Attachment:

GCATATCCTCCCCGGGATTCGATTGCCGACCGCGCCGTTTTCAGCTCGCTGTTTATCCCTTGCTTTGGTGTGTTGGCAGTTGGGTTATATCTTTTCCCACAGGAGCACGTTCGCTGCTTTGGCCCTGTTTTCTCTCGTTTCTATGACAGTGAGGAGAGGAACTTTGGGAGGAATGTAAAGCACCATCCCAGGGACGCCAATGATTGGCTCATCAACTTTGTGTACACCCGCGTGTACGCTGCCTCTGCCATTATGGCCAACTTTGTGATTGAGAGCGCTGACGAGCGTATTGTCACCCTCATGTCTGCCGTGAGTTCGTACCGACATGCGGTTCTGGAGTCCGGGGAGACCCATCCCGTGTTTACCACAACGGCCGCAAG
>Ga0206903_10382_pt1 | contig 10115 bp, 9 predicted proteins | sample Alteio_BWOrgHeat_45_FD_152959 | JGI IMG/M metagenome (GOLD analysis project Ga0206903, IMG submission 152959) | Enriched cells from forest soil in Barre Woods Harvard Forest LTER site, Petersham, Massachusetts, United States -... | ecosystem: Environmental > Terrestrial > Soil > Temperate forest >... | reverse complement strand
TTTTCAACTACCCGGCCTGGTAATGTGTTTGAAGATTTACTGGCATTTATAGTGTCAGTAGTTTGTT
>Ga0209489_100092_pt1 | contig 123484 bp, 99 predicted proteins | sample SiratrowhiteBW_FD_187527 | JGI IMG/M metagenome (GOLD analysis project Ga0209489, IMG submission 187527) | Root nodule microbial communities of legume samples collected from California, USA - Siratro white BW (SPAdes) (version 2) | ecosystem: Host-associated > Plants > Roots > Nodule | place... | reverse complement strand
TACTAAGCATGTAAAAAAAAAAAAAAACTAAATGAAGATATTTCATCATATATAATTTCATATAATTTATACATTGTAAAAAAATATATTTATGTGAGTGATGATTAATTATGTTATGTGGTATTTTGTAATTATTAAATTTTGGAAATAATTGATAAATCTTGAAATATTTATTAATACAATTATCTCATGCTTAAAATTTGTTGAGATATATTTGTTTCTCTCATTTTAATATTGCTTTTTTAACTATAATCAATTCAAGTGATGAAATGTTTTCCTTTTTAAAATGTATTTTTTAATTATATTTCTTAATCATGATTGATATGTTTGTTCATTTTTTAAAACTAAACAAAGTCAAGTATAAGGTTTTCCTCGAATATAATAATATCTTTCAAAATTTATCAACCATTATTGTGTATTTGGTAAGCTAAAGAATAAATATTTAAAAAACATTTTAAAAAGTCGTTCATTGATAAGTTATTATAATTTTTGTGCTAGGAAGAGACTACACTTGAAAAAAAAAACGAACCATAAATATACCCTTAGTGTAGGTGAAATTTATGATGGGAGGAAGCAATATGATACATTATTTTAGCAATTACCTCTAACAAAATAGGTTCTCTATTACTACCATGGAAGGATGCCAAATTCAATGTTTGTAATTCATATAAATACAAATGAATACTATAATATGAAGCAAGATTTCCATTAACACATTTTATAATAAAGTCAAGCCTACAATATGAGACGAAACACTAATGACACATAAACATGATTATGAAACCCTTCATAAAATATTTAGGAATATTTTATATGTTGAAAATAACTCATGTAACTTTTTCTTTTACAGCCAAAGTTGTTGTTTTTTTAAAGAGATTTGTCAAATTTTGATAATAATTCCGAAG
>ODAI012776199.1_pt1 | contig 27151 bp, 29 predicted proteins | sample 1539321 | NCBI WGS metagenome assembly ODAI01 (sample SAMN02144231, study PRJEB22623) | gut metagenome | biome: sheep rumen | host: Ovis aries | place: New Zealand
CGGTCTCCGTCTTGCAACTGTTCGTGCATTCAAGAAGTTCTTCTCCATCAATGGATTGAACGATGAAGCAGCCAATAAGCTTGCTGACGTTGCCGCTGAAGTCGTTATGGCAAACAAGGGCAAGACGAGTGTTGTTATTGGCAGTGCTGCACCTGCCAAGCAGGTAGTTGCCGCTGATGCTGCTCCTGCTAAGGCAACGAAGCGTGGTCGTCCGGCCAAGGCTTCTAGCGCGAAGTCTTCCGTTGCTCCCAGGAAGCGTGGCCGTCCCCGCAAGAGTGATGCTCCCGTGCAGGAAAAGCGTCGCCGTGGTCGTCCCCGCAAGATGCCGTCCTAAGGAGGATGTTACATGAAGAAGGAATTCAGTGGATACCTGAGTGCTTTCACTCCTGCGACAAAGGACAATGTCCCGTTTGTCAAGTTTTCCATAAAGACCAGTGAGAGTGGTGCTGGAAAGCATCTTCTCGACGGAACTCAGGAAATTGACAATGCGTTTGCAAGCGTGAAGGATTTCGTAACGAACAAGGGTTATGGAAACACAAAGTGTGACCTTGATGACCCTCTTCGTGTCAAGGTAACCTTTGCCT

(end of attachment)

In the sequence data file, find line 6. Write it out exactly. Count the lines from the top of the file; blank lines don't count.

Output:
>ODAI012776199.1_pt1 | contig 27151 bp, 29 predicted proteins | sample 1539321 | NCBI WGS metagenome assembly ODAI01 (sample SAMN02144231, study PRJEB22623) | gut metagenome | biome: sheep rumen | host: Ovis aries | place: New Zealand